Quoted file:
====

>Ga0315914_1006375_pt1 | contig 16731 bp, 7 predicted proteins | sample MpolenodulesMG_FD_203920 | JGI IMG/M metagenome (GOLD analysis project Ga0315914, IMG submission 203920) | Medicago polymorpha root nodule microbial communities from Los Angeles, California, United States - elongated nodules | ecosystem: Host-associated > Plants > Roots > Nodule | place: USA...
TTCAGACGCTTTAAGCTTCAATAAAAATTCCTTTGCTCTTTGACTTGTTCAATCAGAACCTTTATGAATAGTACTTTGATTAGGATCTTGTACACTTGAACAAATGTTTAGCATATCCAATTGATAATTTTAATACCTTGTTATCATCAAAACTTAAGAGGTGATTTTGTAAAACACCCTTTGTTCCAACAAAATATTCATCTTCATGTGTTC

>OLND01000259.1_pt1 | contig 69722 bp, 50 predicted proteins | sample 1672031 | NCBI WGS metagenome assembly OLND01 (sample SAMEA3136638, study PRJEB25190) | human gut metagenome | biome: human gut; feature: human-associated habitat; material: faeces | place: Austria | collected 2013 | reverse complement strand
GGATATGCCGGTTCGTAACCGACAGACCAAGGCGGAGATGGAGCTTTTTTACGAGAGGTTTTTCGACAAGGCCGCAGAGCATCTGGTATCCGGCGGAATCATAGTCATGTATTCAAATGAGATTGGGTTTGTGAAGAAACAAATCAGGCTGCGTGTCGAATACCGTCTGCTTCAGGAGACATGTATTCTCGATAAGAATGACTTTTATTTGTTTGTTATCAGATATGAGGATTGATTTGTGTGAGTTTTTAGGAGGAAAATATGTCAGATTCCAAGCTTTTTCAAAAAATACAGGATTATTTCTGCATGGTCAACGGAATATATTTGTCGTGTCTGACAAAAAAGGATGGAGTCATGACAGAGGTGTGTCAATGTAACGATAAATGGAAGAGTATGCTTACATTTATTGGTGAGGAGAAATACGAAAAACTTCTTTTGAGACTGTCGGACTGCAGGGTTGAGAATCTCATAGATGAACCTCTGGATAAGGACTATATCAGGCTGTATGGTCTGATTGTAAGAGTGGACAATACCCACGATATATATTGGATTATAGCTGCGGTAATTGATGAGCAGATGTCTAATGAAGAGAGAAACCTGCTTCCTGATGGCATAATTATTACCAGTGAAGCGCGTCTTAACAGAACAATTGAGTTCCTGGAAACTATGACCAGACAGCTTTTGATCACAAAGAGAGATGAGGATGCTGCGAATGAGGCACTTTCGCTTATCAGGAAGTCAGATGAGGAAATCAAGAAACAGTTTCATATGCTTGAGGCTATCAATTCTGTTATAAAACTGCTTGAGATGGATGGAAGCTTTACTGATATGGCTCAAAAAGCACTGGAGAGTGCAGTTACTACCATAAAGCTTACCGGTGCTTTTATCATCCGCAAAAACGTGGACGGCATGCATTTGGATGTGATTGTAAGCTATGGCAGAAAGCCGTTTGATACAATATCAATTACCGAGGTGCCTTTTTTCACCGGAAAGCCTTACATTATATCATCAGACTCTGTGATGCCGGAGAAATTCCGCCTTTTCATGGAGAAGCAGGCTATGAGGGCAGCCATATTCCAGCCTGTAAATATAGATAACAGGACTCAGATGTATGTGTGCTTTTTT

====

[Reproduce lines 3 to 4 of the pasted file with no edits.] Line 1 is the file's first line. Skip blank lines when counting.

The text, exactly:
>OLND01000259.1_pt1 | contig 69722 bp, 50 predicted proteins | sample 1672031 | NCBI WGS metagenome assembly OLND01 (sample SAMEA3136638, study PRJEB25190) | human gut metagenome | biome: human gut; feature: human-associated habitat; material: faeces | place: Austria | collected 2013 | reverse complement strand
GGATATGCCGGTTCGTAACCGACAGACCAAGGCGGAGATGGAGCTTTTTTACGAGAGGTTTTTCGACAAGGCCGCAGAGCATCTGGTATCCGGCGGAATCATAGTCATGTATTCAAATGAGATTGGGTTTGTGAAGAAACAAATCAGGCTGCGTGTCGAATACCGTCTGCTTCAGGAGACATGTATTCTCGATAAGAATGACTTTTATTTGTTTGTTATCAGATATGAGGATTGATTTGTGTGAGTTTTTAGGAGGAAAATATGTCAGATTCCAAGCTTTTTCAAAAAATACAGGATTATTTCTGCATGGTCAACGGAATATATTTGTCGTGTCTGACAAAAAAGGATGGAGTCATGACAGAGGTGTGTCAATGTAACGATAAATGGAAGAGTATGCTTACATTTATTGGTGAGGAGAAATACGAAAAACTTCTTTTGAGACTGTCGGACTGCAGGGTTGAGAATCTCATAGATGAACCTCTGGATAAGGACTATATCAGGCTGTATGGTCTGATTGTAAGAGTGGACAATACCCACGATATATATTGGATTATAGCTGCGGTAATTGATGAGCAGATGTCTAATGAAGAGAGAAACCTGCTTCCTGATGGCATAATTATTACCAGTGAAGCGCGTCTTAACAGAACAATTGAGTTCCTGGAAACTATGACCAGACAGCTTTTGATCACAAAGAGAGATGAGGATGCTGCGAATGAGGCACTTTCGCTTATCAGGAAGTCAGATGAGGAAATCAAGAAACAGTTTCATATGCTTGAGGCTATCAATTCTGTTATAAAACTGCTTGAGATGGATGGAAGCTTTACTGATATGGCTCAAAAAGCACTGGAGAGTGCAGTTACTACCATAAAGCTTACCGGTGCTTTTATCATCCGCAAAAACGTGGACGGCATGCATTTGGATGTGATTGTAAGCTATGGCAGAAAGCCGTTTGATACAATATCAATTACCGAGGTGCCTTTTTTCACCGGAAAGCCTTACATTATATCATCAGACTCTGTGATGCCGGAGAAATTCCGCCTTTTCATGGAGAAGCAGGCTATGAGGGCAGCCATATTCCAGCCTGTAAATATAGATAACAGGACTCAGATGTATGTGTGCTTTTTT